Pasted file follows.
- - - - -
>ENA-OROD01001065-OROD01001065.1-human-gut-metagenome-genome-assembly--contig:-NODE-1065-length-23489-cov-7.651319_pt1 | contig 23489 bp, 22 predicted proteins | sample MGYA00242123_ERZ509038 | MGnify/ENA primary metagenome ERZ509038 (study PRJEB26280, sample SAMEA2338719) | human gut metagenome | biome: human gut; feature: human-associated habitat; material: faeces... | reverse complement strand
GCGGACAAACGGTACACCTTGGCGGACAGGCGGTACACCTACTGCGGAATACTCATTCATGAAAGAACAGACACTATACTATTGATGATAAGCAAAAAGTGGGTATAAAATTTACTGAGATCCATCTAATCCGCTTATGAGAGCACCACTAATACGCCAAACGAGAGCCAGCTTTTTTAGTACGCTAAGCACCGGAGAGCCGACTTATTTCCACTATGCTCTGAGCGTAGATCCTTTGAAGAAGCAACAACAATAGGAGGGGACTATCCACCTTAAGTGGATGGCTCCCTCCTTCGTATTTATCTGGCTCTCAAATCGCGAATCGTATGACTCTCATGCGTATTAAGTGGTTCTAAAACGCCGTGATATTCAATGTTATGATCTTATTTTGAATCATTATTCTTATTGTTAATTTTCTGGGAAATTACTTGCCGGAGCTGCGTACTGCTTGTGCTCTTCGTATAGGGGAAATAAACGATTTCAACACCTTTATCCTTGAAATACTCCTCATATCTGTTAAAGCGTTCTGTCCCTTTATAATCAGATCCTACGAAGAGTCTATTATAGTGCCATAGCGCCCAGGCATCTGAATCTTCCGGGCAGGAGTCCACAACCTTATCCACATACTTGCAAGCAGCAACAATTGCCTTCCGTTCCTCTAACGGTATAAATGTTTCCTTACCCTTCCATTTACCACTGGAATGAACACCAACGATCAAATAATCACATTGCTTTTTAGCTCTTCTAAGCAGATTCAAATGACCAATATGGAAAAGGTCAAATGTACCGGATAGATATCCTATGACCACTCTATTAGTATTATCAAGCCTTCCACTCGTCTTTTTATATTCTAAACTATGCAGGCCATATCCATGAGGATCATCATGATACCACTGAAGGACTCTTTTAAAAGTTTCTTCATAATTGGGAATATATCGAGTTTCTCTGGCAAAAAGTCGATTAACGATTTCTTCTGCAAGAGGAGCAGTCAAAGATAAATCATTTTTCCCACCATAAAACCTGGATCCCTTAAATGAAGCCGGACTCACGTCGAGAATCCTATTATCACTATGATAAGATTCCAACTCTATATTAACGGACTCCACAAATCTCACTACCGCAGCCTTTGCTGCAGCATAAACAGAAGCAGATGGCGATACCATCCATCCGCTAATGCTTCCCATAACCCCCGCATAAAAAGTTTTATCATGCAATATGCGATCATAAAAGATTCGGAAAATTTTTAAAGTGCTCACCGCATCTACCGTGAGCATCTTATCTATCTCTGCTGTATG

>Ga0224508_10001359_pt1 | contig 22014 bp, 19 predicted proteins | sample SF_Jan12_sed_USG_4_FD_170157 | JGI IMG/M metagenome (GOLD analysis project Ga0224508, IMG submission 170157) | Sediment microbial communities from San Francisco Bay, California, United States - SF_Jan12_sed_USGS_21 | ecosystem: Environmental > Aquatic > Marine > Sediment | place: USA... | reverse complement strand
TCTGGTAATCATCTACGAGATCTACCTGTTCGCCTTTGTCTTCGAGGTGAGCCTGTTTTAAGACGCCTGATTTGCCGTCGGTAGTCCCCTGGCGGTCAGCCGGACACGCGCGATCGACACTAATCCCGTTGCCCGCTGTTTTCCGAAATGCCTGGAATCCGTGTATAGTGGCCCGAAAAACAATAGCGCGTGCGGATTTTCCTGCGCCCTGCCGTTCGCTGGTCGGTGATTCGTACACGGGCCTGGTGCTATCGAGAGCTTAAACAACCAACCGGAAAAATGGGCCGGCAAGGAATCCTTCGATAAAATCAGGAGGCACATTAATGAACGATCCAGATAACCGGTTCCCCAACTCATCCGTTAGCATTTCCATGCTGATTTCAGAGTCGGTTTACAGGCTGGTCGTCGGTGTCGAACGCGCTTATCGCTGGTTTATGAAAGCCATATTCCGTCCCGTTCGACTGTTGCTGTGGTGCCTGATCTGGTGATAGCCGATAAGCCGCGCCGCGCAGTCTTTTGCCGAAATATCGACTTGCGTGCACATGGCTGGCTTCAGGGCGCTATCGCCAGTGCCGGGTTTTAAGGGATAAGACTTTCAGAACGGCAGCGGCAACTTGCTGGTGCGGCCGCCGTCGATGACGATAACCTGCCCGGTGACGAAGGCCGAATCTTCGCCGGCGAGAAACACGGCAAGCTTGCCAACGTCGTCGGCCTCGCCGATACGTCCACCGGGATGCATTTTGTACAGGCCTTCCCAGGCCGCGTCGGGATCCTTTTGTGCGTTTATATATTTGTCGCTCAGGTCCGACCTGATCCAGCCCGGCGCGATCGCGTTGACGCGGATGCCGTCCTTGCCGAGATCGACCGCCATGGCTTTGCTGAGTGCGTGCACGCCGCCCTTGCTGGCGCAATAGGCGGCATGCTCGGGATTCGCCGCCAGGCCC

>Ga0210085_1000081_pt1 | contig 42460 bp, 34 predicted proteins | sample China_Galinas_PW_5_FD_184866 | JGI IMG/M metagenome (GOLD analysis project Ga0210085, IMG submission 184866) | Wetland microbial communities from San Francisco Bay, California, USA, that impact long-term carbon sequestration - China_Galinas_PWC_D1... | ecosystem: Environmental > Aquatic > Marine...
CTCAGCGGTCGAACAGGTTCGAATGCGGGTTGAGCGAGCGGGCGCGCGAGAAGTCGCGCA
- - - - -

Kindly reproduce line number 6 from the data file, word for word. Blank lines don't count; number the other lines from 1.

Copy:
CTCAGCGGTCGAACAGGTTCGAATGCGGGTTGAGCGAGCGGGCGCGCGAGAAGTCGCGCA